Sharing a rat’s nest – part 1*
The early morning sun was already hot. At a quarter to seven on a Saturday David was impressed with the length of the queue to the ticket counter at the marina. “Ah yes,” he thought, “it’s January, which means school holidays are still on.” It explained the crowd wanting to get on to the boat. Waiting people chattered excited about their journey.
With the ticket in his pocket David pushed his bicycle down the pontoon. Another queue had already gathered to get onto the boat. David used the time to check that the long metal rod was securely taped to the bike’s frame and made sure the plastic bucket was still tightly attached to his penny-rack. When the ship’s crew was lifting his bike to the front of the boat, where all of the passengers’ gear like rowing boats and strollers were stored for the journey, David waited to board until he could see his old, rusty bicycle was placed safely with the others.
Now that the boat was almost ready to leave the chatter and giggles rose louder. A group of young girls were sitting a few rows in front of David. He had closed his eyes, his hands were placed in his lap and he listened to the girl’s conversation. With his thumb and middle finger he inspected his palm and followed the wrinkles and folds.
The girls must have been German; he didn’t understand a word they were saying. No doubt the island was a popular tourist destination. David doubted the group would visit the island to find out about the internment camp were German and Austrian suspected enemy aliens were held during World War I. On the other hand the girls could be staying overnight at one of the hostels that once served as prisons for Aboriginal people; perhaps this way they’d learn a little bit about the island’s sad history.
David’s musings were interrupted by the roaring of the ship’s engine. Once it had started the laughter and talk was drowned out by the sound and David felt how the ship picked up speed that pushed him back into the seat. He liked this part of the journey when people finally accepted that it was too noisy to hold a conversation and kept quiet instead.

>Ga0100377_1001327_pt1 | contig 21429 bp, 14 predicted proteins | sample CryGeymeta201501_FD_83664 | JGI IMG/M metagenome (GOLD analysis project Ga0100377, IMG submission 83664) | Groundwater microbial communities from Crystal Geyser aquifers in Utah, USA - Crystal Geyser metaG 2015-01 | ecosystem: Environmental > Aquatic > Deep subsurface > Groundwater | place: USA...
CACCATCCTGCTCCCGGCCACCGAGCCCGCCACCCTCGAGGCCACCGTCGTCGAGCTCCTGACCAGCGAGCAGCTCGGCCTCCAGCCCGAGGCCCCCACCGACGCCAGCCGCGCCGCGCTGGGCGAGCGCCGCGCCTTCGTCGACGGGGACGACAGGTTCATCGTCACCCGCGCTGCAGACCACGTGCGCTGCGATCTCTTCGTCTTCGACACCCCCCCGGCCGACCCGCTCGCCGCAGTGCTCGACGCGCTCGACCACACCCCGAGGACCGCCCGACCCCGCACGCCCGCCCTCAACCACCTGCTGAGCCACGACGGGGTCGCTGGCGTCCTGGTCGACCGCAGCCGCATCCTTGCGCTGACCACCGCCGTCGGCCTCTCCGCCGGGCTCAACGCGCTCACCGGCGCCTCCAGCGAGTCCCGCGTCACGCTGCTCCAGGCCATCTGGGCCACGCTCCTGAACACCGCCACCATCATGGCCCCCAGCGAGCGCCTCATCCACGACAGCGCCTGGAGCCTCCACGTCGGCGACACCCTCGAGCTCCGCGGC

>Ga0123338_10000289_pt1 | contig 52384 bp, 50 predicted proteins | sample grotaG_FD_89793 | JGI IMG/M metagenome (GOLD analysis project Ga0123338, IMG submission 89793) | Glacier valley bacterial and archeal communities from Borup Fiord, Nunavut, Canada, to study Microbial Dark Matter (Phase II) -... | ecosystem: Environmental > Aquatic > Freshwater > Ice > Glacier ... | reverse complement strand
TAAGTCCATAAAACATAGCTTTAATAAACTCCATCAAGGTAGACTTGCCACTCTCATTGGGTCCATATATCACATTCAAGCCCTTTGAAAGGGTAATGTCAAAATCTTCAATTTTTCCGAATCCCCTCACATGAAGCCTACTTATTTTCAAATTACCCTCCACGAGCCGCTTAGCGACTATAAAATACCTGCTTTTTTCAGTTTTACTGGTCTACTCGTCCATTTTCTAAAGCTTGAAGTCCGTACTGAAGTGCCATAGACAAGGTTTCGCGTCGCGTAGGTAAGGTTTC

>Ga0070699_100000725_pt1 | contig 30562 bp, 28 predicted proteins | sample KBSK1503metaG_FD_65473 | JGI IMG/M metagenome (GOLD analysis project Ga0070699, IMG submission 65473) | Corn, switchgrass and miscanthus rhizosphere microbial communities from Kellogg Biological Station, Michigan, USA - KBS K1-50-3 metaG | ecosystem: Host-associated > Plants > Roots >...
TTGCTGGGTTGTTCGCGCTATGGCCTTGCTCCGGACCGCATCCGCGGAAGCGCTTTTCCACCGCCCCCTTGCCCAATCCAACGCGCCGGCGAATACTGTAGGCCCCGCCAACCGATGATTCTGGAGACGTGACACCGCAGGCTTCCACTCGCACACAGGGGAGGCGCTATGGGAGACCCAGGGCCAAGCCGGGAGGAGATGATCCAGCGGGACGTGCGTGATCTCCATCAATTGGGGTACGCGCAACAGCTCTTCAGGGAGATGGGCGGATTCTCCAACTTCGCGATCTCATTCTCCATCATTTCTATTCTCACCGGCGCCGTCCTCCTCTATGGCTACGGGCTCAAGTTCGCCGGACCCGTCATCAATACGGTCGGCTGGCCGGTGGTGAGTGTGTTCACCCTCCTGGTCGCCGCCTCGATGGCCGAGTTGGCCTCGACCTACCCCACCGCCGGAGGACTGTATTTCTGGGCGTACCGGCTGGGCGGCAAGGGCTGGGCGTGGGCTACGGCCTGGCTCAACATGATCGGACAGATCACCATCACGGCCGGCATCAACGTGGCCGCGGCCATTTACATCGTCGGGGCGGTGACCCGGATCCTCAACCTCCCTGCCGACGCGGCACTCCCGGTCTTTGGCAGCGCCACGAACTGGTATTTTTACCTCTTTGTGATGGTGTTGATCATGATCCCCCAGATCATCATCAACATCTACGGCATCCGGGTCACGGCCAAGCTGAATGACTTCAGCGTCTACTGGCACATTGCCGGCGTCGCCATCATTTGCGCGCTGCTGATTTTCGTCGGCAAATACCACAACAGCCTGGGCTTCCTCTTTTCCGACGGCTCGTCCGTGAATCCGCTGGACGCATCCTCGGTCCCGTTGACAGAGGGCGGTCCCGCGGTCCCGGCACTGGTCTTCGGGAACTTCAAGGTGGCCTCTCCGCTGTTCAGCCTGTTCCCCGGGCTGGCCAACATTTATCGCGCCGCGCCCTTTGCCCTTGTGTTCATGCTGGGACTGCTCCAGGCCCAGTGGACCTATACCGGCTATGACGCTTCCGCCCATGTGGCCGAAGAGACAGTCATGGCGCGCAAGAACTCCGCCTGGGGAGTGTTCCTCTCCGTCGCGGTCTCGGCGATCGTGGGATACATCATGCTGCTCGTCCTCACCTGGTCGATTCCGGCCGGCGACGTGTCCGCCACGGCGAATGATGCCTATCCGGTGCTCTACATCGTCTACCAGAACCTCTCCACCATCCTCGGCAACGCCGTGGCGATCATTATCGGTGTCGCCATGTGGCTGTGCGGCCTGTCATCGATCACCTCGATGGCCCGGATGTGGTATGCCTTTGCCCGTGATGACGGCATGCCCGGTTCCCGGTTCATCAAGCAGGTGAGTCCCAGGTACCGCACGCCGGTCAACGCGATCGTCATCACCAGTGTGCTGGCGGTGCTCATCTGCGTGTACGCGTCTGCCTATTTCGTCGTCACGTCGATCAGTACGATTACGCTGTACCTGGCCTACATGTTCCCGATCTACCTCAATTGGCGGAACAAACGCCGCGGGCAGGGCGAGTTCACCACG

45 minutes went by quickly. David’s bicycle had already been brought down from the ship’s bow when he had disembarked. He could just swing himself onto his saddle and start the second leg of his journey. With a rhythmic returning squeak of his bike he rode past the cafe, through the settlement, down the street, left at the aerodrome, crossing the train tracks and further down towards the coastline.
He was following this path for a little while. It meandered along the coast up and down the hills and he could see the skyline of the city twinkling across the sea. The water’s turquoise was inviting, but David knew that this wasn’t a good spot. His first stop would be at a little beach he’d reach in another few more minutes.
Other travellers who had just rented their bicycles from the shop were rushing past him yelling excitedly at the sight of the green-blue sea. By the time David got to the place he had wanted to stop people were already splish-splashing around, trying on their snorkelling gear and getting the hang of floating in the water. While he looked down to decide whether this was a worthwhile stop a bus pulled up behind him. More people were spilling out and made their way across the hot sand. David had forgotten the bus that was circling the island dropping off and picking up those travellers that couldn’t ride. These two means of travelling – either bus or bicycle – were the only way of getting around here.
With a sigh of frustration David pushed himself off and squeaked further along the coastal way. At least this hadn’t been his favourite spot he thought while paddling. The other bay he liked and where he was usually successful was on the north-eastern side of the island. He used to be able to get there quickly, but now it’ll take him a little while longer. He was hoping by the time he’d reach the bay the wind had already turned in his favour too.